Consumer privacy firm TRUSTe is under fire from spyware researchers over its handling of a recent rogue download incident, and the fallout is leading those connected with the case to publicly question the firm's credibility. The controversy stems from the way TRUSTe handled reports that web traffic analysis firm comScore was installing its tracking software. The software, known as RelevantKnowledge, is used to gather information on a user's internet behaviour such as website traffic and purchasing patterns. It normally requires direct consent from the user before installation.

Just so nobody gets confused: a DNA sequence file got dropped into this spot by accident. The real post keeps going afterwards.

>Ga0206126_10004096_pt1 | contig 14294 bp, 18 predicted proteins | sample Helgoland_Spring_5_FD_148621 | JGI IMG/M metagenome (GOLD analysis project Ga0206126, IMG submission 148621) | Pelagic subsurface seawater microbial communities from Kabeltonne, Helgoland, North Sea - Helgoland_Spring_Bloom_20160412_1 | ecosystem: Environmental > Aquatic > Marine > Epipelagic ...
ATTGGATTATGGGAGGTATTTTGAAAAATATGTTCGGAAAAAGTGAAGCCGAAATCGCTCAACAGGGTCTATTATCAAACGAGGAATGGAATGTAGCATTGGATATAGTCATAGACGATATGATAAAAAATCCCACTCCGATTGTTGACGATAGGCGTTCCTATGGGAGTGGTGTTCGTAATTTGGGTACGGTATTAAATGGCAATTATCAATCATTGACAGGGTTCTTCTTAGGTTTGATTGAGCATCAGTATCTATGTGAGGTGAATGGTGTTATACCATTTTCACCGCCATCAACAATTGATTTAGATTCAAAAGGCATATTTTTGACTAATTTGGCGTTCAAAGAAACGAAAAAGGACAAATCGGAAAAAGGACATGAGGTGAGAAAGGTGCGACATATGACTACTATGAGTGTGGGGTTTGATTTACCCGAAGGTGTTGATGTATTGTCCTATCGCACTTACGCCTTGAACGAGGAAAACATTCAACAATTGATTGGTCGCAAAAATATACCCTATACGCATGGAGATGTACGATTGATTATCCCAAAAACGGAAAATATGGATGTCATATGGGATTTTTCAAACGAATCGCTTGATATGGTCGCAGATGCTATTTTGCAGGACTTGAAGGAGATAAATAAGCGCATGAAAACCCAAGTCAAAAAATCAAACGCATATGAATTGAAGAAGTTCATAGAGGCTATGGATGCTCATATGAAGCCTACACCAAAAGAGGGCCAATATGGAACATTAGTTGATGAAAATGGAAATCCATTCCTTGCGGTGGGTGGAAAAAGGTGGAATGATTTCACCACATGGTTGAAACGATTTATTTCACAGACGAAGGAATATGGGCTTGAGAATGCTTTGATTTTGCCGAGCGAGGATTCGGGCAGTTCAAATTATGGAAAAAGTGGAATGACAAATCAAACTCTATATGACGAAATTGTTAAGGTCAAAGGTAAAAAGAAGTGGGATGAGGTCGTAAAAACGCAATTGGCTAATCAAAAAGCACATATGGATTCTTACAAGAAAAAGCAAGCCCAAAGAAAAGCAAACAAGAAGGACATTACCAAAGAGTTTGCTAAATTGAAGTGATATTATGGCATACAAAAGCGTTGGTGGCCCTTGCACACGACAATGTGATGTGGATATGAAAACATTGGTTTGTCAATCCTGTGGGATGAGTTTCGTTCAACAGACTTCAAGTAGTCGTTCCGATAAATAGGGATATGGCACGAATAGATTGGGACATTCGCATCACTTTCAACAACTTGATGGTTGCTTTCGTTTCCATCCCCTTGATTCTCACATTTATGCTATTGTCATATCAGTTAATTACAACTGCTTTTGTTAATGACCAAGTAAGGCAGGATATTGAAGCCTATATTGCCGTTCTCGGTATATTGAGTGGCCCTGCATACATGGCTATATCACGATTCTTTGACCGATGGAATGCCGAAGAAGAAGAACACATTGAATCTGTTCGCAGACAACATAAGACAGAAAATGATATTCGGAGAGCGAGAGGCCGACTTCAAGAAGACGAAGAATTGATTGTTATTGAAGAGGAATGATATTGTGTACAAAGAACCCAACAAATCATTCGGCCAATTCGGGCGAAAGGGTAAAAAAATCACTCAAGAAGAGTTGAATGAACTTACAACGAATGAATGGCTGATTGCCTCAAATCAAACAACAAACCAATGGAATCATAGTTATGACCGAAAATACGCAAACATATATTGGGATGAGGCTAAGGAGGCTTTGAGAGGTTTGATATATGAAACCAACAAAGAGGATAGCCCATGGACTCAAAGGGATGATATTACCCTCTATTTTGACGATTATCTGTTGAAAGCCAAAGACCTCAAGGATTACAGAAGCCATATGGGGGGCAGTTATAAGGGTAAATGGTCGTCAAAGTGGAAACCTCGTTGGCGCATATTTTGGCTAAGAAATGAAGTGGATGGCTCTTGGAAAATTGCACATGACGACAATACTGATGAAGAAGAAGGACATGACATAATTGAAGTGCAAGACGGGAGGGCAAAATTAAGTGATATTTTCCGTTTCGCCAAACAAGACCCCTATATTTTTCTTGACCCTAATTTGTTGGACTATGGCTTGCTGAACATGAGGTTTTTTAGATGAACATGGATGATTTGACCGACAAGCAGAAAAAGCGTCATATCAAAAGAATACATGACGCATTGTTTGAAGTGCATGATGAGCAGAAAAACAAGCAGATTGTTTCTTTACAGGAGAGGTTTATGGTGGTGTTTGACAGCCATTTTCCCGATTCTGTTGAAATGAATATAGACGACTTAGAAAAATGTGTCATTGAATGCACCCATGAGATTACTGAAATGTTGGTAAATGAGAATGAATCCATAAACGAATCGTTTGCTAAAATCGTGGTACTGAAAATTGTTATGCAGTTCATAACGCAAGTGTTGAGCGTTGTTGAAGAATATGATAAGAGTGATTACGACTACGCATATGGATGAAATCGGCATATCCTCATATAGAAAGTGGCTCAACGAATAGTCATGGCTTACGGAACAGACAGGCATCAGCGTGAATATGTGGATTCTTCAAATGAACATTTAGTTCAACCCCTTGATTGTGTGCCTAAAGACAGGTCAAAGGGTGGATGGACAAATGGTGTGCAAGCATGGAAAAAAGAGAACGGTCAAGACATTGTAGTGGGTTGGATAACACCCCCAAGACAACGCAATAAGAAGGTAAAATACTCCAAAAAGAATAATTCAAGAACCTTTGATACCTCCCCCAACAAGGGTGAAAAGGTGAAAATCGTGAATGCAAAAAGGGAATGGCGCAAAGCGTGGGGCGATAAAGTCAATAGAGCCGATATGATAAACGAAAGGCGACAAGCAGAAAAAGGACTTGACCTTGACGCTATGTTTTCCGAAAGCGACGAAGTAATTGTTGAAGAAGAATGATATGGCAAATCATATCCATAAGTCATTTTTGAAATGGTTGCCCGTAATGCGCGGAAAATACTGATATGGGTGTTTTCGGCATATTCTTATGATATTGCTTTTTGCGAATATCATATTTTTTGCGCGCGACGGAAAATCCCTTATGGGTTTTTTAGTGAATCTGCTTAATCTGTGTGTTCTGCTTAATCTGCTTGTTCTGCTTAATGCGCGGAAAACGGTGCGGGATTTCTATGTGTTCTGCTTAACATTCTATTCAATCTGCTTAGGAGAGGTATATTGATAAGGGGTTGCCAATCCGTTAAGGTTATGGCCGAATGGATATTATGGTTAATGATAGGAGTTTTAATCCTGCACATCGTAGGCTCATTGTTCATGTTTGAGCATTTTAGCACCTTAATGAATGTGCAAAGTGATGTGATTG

Until recently, RelevantKnowledge had been listed on a beta version of TRUSTe's Trusted Download Program under which distributors are required to meet certain criteria in regards to how software is installed or removed, and how users are notified of installations. The aim of the initiative, according to TRUSTe, is to create a 'white list' to help guide advertisers towards vendors that use ethical practices to distribute products.